PHILADELPHIA, Nov. 21 /PRNewswire-USNewswire/ -- Commenting on a study of lung transplantation for children with cystic fibrosis, a leading pediatric pulmonologist calls the study "startling" in an editorial in this week's New England Journal of Medicine that accompanies the study.
Julian Allen, M.D., who holds the Robert Gerard Morse Endowed Chair in Pediatric Pulmonary Medicine at The Children's Hospital of Philadelphia, analyzed the study by a University of Utah research team, which found that cystic fibrosis (CF) patients younger than age 18 did not survive longer after a lung transplant than CF patients who did not receive a lung transplant.
In contrast to a previous study by the same researchers, led by Theodore Liou, M.D., which found a survival advantage for adult transplant recipients when the predicted five-year survival rate without transplantation was 30 percent or worse, the new study found no lower threshold at which transplantation provided better survival in children -- a finding that Allen called surprising.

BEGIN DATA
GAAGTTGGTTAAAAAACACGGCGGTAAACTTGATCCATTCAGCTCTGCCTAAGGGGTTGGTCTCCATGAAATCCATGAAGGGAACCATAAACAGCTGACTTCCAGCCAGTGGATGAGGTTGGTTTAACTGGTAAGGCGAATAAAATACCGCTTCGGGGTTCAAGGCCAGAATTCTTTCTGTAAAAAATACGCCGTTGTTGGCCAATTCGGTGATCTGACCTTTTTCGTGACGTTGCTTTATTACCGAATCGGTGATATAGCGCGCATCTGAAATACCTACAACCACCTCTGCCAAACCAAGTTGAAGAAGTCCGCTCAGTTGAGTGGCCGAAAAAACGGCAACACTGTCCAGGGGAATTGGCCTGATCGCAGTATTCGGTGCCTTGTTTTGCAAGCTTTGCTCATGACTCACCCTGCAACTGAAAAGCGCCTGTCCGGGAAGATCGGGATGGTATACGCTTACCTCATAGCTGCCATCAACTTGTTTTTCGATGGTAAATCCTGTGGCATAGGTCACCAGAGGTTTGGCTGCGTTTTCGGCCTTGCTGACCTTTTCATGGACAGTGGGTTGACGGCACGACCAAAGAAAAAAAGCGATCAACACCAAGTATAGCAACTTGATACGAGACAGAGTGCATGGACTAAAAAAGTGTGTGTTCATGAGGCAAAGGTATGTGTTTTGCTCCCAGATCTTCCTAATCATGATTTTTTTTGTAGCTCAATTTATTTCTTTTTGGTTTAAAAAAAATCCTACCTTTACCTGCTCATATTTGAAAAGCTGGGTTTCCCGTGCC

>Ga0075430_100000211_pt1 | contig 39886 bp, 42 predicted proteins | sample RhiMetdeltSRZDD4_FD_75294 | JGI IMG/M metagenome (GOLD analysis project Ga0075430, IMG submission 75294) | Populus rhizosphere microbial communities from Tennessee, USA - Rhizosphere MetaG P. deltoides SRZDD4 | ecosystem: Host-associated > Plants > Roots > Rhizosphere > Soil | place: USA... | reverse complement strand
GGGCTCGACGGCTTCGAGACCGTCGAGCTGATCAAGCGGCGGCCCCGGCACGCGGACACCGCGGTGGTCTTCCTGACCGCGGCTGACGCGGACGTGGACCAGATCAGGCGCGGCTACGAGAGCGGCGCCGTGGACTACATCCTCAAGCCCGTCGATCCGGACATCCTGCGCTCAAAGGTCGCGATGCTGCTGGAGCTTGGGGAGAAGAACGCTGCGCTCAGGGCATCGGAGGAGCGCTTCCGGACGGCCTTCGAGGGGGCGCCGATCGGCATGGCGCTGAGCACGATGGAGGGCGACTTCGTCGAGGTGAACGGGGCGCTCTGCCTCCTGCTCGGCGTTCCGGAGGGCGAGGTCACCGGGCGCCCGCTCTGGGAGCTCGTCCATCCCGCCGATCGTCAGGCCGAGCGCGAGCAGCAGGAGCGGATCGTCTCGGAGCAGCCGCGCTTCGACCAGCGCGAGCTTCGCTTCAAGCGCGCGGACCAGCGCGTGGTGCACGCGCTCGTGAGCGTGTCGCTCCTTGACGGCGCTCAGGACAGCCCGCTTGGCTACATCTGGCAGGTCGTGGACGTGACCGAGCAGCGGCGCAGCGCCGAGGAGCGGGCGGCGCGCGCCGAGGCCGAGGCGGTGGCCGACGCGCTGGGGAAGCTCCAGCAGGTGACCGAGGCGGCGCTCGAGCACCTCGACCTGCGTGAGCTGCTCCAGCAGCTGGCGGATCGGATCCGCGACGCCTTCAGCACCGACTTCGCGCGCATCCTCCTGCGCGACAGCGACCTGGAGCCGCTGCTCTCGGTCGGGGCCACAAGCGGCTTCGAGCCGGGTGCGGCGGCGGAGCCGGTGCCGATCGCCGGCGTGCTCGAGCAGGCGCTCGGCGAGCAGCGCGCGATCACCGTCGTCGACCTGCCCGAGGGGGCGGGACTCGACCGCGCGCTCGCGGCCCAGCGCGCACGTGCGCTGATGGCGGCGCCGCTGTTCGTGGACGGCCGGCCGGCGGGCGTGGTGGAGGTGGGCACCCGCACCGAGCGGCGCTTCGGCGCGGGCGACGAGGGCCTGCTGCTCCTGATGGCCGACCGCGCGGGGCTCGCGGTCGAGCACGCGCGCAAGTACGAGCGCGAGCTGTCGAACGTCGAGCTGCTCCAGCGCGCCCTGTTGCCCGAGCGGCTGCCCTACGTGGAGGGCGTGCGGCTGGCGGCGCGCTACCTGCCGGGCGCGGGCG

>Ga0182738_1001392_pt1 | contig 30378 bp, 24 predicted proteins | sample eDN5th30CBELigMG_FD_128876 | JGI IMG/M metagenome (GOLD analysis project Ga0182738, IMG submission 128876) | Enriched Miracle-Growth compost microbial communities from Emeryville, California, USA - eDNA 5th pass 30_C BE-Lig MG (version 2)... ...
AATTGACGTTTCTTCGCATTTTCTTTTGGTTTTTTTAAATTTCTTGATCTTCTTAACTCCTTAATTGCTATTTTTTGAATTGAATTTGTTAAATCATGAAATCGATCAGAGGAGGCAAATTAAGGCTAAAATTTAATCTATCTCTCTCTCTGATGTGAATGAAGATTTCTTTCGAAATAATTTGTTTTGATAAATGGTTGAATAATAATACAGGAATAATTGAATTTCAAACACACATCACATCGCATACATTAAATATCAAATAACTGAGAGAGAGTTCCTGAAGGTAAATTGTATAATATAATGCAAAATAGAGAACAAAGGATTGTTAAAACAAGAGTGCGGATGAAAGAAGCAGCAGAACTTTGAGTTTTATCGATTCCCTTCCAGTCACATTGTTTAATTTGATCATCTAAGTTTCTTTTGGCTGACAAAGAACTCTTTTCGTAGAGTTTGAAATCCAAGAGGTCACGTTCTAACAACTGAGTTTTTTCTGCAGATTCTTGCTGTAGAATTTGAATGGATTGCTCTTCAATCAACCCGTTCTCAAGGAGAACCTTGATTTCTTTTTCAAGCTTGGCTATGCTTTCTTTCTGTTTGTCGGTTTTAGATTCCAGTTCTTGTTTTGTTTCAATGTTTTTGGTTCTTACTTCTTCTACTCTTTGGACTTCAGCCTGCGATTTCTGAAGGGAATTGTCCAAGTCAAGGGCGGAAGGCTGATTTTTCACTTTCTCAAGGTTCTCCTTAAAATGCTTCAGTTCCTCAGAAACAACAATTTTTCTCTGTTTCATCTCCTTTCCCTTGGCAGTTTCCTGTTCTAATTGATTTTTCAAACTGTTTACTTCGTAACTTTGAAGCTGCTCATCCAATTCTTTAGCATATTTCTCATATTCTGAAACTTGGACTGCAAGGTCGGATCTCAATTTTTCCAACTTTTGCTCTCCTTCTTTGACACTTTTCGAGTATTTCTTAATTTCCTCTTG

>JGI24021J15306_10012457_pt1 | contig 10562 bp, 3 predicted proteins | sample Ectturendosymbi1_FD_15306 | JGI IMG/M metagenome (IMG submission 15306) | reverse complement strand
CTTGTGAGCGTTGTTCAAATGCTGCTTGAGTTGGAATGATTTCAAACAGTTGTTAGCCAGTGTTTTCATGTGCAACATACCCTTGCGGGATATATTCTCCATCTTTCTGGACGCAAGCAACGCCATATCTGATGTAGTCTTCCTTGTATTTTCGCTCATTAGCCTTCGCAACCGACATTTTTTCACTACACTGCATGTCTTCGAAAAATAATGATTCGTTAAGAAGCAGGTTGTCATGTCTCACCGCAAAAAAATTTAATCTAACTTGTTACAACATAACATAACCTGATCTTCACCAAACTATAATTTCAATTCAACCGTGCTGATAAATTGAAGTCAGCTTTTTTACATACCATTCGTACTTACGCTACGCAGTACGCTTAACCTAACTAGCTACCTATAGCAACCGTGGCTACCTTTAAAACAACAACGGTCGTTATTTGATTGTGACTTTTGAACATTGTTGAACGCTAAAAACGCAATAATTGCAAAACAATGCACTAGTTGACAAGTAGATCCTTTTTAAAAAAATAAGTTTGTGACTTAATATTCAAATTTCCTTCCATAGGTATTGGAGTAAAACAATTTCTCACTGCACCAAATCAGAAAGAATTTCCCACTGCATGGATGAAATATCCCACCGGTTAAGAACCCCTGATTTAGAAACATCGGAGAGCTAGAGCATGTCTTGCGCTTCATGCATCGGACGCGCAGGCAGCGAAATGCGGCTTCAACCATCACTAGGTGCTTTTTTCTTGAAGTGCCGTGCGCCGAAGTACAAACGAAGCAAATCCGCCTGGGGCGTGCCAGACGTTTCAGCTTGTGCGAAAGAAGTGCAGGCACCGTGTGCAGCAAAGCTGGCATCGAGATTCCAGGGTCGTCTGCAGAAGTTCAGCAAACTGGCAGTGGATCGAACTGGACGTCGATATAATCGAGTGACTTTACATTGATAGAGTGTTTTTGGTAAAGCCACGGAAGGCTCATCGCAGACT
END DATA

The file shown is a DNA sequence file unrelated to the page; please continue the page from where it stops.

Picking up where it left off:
"The study's results make it clear that physicians must be more judicious than ever in referring children with cystic fibrosis for lung transplantation, with careful consideration of the severity of the child's illness," said Allen. He said that cystic fibrosis centers must provide appropriate social and psychological support to help families make the best choice for their children.
Allen added that it is possible that a lung transplant may improve a patient's quality of life, as the current study had only limited information on that question. He urged that future studies of lung transplantation in CF patients ought to carefully measure quality of life as well as measuring how closely patients adhere to post-transplant medical treatments.
One fact that may change future results, said Allen, is that the new
organ allocation system, initiated in 2005, takes into account the severity
of a patient'
|SOURCE The Children's Hospital of Philadelphia|
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